Drs. Michael Kachmann and Zachary Tempel from Mayfield Brain & Spine in Ohio, and Dr. Paul Holman from Houston Methodist Hospital in Texas performed the procedures. In the case of the Ohio doctors, it was an extreme lateral interbody fusion (XLIF) that took place at TriHealth’s Good Samaritan Hospital in Cincinnati.
Pulse involves the integration of multiple technologies into one platform: radiation reduction, imaging enhancement, rod bending, navigation, intraoperative neuromonitoring and spinal alignment tools. It is also able to work alongside Siemens Healthineers’ 3D mobile C-arm, the Cios Spin.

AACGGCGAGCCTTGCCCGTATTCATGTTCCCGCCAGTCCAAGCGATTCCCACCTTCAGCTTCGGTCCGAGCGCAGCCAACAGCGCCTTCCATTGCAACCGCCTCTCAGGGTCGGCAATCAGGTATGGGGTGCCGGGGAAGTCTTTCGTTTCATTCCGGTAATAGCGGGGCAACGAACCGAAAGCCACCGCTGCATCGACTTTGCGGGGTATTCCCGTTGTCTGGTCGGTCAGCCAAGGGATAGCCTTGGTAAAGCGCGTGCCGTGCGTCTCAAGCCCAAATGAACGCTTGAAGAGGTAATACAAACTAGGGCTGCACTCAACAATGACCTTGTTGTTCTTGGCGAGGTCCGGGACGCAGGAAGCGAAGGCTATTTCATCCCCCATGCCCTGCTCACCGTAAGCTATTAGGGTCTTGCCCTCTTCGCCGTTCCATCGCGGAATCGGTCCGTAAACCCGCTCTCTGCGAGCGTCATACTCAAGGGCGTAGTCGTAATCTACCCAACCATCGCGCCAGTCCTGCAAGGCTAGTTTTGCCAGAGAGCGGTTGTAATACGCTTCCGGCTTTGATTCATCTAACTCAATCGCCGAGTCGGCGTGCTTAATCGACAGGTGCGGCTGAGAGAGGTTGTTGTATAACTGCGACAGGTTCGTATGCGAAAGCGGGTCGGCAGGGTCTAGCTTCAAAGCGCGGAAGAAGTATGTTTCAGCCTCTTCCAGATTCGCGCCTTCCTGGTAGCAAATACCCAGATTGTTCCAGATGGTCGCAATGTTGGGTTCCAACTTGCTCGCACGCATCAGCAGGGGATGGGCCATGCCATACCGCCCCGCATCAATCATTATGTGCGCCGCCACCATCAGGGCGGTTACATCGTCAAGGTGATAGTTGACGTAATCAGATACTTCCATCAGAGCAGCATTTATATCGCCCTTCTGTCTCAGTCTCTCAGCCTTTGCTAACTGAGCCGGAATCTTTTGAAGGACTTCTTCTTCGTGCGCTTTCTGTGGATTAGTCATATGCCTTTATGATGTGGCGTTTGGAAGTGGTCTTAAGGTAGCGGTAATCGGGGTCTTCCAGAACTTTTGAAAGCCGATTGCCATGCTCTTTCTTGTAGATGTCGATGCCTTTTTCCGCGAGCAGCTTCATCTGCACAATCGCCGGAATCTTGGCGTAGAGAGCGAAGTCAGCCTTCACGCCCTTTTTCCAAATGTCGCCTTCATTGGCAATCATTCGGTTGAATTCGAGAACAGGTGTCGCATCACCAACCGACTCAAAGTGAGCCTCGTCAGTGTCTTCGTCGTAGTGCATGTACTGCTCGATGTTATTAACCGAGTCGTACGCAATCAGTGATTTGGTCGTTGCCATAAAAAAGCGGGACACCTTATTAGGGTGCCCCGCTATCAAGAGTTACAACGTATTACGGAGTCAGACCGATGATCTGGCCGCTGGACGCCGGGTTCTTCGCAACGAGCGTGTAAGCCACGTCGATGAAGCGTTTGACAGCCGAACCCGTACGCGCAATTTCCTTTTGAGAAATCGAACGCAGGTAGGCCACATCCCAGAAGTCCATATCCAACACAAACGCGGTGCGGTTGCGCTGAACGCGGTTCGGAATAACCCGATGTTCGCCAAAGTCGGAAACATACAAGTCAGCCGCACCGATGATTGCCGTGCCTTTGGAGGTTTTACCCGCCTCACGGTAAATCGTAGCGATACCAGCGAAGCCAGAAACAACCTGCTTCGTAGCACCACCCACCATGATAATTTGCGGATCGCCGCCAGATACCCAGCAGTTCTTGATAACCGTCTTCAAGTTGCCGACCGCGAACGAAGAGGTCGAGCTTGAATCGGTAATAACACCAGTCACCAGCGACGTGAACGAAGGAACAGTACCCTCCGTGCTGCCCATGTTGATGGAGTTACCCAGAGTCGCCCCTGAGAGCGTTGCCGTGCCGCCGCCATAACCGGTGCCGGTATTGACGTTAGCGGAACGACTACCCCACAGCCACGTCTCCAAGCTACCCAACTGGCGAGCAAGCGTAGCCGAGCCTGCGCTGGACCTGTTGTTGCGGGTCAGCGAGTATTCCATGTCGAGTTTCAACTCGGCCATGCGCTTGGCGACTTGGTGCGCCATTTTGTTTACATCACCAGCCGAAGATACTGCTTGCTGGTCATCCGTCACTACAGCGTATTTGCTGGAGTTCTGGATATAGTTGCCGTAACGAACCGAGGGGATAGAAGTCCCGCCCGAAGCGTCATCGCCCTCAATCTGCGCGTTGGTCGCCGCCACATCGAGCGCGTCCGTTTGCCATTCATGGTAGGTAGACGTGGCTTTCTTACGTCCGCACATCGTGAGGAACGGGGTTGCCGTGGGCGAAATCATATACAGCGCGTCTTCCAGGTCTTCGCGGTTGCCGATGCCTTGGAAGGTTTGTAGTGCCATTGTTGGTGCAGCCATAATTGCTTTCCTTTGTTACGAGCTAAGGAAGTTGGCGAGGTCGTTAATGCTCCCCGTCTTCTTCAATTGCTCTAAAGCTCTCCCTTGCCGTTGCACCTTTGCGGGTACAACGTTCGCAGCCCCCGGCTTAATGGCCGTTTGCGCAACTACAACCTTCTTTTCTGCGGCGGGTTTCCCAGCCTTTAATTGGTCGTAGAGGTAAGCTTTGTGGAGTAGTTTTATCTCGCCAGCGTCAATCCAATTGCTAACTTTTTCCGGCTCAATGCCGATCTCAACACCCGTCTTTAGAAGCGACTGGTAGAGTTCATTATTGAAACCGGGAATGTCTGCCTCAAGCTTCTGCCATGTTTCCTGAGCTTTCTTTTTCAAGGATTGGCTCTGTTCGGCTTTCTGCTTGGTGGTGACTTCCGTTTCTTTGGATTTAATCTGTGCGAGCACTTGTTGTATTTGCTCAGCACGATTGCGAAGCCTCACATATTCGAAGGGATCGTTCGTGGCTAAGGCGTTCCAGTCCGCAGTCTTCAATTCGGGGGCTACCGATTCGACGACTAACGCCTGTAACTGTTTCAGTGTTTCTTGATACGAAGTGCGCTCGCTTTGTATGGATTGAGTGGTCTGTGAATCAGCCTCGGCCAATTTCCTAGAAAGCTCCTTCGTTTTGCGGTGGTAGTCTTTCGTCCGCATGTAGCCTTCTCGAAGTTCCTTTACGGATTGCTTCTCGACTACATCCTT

Pulse represents San Diego–based NuVasive’s answer to the rise of digital and robotic surgery offerings in the spine space, including Medtronic’s Mazor robotic systems.
“We have spent years waiting for a spine technology platform like Pulse,” Kachmann said in a news release. “The ability for multiple surgical applications to exist in a single platform and provide integrated feedback on our surgical approach from one screen was unlike anything I’ve ever utilized in spine surgery. It was incredible to see the improvements in accuracy and efficiency throughout the procedure compared to other available technologies.”
Pulse received its latest FDA clearance and CE mark certification this past summer.